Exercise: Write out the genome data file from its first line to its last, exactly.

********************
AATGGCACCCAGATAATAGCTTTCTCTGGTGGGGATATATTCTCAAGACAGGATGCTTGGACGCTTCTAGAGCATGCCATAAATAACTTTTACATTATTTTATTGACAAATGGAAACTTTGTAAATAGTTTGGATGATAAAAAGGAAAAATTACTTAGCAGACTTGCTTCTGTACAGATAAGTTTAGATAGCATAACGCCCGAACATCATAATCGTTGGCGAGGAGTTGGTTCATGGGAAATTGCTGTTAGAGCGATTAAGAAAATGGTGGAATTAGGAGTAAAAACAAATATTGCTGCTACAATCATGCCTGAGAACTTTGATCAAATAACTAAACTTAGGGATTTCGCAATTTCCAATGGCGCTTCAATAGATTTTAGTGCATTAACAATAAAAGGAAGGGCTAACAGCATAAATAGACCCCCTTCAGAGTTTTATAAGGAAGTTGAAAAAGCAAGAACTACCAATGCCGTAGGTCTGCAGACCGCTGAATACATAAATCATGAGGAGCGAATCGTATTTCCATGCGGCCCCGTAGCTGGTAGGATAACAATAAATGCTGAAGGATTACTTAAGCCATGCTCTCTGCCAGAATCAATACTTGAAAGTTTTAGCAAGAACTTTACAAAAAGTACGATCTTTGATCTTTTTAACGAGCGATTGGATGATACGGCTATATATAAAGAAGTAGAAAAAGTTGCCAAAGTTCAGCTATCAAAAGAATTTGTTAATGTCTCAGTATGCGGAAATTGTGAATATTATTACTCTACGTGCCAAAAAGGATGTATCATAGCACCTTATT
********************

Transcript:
AATGGCACCCAGATAATAGCTTTCTCTGGTGGGGATATATTCTCAAGACAGGATGCTTGGACGCTTCTAGAGCATGCCATAAATAACTTTTACATTATTTTATTGACAAATGGAAACTTTGTAAATAGTTTGGATGATAAAAAGGAAAAATTACTTAGCAGACTTGCTTCTGTACAGATAAGTTTAGATAGCATAACGCCCGAACATCATAATCGTTGGCGAGGAGTTGGTTCATGGGAAATTGCTGTTAGAGCGATTAAGAAAATGGTGGAATTAGGAGTAAAAACAAATATTGCTGCTACAATCATGCCTGAGAACTTTGATCAAATAACTAAACTTAGGGATTTCGCAATTTCCAATGGCGCTTCAATAGATTTTAGTGCATTAACAATAAAAGGAAGGGCTAACAGCATAAATAGACCCCCTTCAGAGTTTTATAAGGAAGTTGAAAAAGCAAGAACTACCAATGCCGTAGGTCTGCAGACCGCTGAATACATAAATCATGAGGAGCGAATCGTATTTCCATGCGGCCCCGTAGCTGGTAGGATAACAATAAATGCTGAAGGATTACTTAAGCCATGCTCTCTGCCAGAATCAATACTTGAAAGTTTTAGCAAGAACTTTACAAAAAGTACGATCTTTGATCTTTTTAACGAGCGATTGGATGATACGGCTATATATAAAGAAGTAGAAAAAGTTGCCAAAGTTCAGCTATCAAAAGAATTTGTTAATGTCTCAGTATGCGGAAATTGTGAATATTATTACTCTACGTGCCAAAAAGGATGTATCATAGCACCTTATT